If you’re like me, you can’t be on the Web for five minutes without coming face-to-face with about 85 different flashing banner ads for online degrees and colleges. In fact, there’s an excellent chance that as you read this, there’s an ad fitting that description in the top right corner of this very page (and if there’s not, there probably will be on the next post you read). I’ve explained why these ads are everywhere in a previous post about affiliate marketing and why thousands of Internet nerds want you to fill out interest forms for University of Phoenix and the like.
Natalie wants to know more about this whole online-school situation. She writes:
Hey Judge Josh,
I was just trying to search through your advice articles and and noticed I couldn’t find anything on online colleges or online degree programs. This is something that I’ve been wondering about for a while, so thought I’d bring it up to you since now it’s actually something I might go for, but I want to make sure it’s the right decision.
My local community college just signed an “articulation agreement” with University of Maryland University College (basically the cyber-college of the UMD system). I noticed that Full Sail University also has an online program for music business that I’d love to take since that’s a degree hard to come by in Texas, but would it carry the same weight as an on-campus degree from the same school, the UMD system, or one of similar prestige? Would a future employer be as impressed with an online degree?
And thank you, Natalie. Well, this is one of those giant-can-of-worms subjects, so although I’ll try to be brief, this one does require a bit of background info.
Online schools, most of them for-profit, have exploded over the last 10 years as you well know. And for good reason. As all of their marketing departments will tell you, they are indeed “ideal for busy professionals” since you can do the coursework on the Web whenever times allows, you don’t have to drive to campus every week, etc.
The colleges themselves love online courses for a similar reason: they’re cheap as hell to offer. If all your students are at home on their computers, then you don’t need to buy giant swaths of real estate and spend tens of millions of dollars on gleaming student centers and modern dormitories and swank classrooms in lovely new buildings named after famous alumni or rich alumni donors. Hell, the professor doesn’t need to come in, either. She can stay home and grade your work in her sweatpants (or, pajamas, or the nude, or a mascot costume, or whatever you people wear when you’re studying at home these days).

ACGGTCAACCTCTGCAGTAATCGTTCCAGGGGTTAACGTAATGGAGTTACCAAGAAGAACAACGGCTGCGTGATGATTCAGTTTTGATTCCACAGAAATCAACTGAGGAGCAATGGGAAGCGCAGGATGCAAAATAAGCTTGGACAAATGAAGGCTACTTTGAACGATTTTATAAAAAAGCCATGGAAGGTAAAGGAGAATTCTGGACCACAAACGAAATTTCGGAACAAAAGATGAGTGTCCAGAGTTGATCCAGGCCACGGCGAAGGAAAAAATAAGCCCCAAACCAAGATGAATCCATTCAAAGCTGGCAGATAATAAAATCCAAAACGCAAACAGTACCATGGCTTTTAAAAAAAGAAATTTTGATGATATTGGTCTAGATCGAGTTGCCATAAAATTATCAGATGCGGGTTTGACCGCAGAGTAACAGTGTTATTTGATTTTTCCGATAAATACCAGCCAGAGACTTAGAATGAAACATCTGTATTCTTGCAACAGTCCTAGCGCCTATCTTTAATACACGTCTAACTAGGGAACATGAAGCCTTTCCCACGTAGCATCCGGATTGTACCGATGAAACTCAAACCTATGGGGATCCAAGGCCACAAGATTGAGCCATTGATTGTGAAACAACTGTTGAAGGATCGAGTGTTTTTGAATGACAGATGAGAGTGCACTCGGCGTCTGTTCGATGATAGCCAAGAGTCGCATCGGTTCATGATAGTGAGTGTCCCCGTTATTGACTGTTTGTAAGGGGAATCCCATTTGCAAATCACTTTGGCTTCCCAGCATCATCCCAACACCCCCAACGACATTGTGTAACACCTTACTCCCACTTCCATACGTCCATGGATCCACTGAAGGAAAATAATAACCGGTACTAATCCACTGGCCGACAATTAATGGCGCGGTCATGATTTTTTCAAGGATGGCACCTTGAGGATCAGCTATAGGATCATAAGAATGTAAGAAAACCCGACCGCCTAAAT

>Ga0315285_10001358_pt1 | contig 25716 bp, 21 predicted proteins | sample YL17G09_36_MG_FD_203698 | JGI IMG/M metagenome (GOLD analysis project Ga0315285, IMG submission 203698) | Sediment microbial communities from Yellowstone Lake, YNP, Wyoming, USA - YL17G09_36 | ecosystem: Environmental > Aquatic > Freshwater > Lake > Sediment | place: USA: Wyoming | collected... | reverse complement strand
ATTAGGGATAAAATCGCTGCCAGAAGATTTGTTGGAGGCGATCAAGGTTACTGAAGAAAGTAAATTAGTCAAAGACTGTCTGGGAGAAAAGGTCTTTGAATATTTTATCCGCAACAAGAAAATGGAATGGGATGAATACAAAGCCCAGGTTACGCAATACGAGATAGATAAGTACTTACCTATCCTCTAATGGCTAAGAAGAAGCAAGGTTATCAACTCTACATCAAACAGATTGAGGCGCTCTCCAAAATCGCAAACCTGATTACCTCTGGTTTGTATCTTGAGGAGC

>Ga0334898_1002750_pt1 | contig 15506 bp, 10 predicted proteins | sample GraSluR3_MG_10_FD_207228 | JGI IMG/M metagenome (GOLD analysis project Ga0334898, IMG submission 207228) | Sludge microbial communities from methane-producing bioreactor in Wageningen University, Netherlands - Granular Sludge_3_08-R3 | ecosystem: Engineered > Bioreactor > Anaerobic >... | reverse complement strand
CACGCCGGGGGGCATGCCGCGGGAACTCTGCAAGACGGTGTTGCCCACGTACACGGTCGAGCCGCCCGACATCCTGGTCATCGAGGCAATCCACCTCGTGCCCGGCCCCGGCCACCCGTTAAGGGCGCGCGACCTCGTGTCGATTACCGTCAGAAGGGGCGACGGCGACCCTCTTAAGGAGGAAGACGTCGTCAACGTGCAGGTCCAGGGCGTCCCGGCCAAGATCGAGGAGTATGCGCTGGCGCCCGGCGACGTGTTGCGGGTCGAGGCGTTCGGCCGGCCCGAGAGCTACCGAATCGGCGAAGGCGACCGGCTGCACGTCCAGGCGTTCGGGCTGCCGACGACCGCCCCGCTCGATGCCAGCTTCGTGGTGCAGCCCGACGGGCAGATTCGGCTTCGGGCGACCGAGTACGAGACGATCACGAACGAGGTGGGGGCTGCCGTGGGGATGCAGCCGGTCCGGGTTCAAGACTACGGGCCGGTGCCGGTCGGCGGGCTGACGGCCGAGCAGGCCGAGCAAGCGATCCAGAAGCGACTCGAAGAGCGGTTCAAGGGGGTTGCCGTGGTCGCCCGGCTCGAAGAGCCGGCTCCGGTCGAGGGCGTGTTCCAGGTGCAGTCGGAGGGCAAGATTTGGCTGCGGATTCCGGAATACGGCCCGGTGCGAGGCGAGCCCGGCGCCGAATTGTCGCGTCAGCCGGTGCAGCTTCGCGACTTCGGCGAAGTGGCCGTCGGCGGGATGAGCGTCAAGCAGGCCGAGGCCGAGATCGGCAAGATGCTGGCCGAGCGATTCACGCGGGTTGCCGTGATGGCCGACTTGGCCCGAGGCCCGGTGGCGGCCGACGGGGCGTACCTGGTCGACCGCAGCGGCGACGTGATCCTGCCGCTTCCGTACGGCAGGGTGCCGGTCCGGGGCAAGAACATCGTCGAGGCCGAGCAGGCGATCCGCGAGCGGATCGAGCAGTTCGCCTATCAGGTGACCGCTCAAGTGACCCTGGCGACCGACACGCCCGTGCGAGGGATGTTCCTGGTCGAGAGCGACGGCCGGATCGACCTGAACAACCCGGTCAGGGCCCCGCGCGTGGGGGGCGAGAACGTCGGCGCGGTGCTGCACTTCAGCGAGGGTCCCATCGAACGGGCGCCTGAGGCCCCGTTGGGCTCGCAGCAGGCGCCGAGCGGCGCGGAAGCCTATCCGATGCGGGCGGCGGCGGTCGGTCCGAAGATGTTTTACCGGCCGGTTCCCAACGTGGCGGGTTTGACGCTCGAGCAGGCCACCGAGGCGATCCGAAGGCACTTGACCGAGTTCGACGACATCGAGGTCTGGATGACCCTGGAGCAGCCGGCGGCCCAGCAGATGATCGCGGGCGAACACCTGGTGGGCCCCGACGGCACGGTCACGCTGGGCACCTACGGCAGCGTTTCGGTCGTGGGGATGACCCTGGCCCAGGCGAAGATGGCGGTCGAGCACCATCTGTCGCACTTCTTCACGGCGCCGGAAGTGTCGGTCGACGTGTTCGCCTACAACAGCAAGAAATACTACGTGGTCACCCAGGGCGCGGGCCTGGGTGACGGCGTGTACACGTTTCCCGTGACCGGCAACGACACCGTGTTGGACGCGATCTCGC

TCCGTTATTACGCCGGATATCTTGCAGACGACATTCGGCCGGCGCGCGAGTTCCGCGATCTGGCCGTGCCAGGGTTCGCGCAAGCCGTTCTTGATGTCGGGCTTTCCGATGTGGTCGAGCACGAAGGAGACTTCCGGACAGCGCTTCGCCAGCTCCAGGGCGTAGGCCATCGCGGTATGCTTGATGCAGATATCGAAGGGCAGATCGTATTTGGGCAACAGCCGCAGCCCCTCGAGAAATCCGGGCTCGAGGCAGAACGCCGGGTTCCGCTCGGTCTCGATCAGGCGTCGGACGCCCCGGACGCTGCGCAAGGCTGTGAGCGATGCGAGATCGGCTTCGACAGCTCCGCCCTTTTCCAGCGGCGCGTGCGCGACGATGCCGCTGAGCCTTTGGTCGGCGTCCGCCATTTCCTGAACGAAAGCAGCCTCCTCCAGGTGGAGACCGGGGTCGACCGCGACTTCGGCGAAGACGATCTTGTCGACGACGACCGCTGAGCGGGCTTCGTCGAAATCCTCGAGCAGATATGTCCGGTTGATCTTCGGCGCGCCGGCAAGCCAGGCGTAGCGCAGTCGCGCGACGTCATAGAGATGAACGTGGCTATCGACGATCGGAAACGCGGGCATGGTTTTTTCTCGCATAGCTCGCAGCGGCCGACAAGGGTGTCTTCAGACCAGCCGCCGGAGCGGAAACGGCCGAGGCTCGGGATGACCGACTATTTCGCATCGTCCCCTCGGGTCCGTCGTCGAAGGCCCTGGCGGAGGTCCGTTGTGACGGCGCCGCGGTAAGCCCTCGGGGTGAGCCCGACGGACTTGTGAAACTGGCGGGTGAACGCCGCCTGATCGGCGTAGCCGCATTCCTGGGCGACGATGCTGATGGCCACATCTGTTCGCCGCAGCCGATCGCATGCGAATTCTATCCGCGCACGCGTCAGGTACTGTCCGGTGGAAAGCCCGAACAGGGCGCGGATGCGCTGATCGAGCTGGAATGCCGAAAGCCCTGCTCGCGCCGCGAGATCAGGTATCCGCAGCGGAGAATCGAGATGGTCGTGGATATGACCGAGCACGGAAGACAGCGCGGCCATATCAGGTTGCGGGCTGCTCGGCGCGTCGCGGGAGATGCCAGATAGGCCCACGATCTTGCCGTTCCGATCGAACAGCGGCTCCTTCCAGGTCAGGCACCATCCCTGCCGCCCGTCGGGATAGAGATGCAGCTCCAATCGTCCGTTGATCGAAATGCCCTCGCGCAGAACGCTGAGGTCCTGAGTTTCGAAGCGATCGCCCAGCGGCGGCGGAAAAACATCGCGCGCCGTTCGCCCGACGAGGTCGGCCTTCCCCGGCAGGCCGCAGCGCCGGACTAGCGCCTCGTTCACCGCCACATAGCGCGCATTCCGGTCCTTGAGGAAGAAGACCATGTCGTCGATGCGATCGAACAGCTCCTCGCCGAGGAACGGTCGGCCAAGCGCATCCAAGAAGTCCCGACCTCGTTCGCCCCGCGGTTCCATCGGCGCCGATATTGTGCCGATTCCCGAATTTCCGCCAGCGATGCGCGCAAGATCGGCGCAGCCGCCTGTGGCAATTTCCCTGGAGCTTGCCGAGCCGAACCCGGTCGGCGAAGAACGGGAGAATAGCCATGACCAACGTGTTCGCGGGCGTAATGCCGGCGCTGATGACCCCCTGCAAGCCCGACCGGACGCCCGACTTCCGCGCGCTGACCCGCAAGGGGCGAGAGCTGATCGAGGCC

BUT, of course, you’re gonna pay the same expensive tuition (or very close) for online courses. Yeah, see how that works? 🙂 No wonder colleges love the Internet, eh?
Yeah, so certainly there are some obvious upsides to online education. There are also some obvious downsides. If you’re the type of person who needs to ask a lot of clarification questions as you go, then the computer screen isn’t a good substitute for an in-the-flesh instructor. And certain subjects are not good fits for learning online. Psychology and sociology are probably fine. If you’re learning to speak Chinese, then online probably won’t cut it.
But none of this matters a lick if the quality of the online colleges and degrees doesn’t measure up to that of their brick-and-mortar counterparts. Do they? Well, I’m afraid you get the same unsatisfying-but-true answer that you get a lot of the time around here — it depends. 🙂
Some do and some don’t — just like traditional, public, brick-and-mortar schools, some are outstanding and some are a giant waste of money and a giant majority of them are somewhere in between. Since online schools started to become popular, a heated debate has ensued about the quality of the online degrees — whether they are, as my wonderfully witty trite headline suggests, legit contenders or weak pretenders.
You should not be shocked to learn that one side of that debate tends to deride and belittle the online schools as low-rent, inferior imitations of traditional university degrees. You should be even less shocked to learn that a majority of those people represent traditional universities and their traditional degrees. Higher education is big business, and online education is a great disruptor of that business by siphoning off students.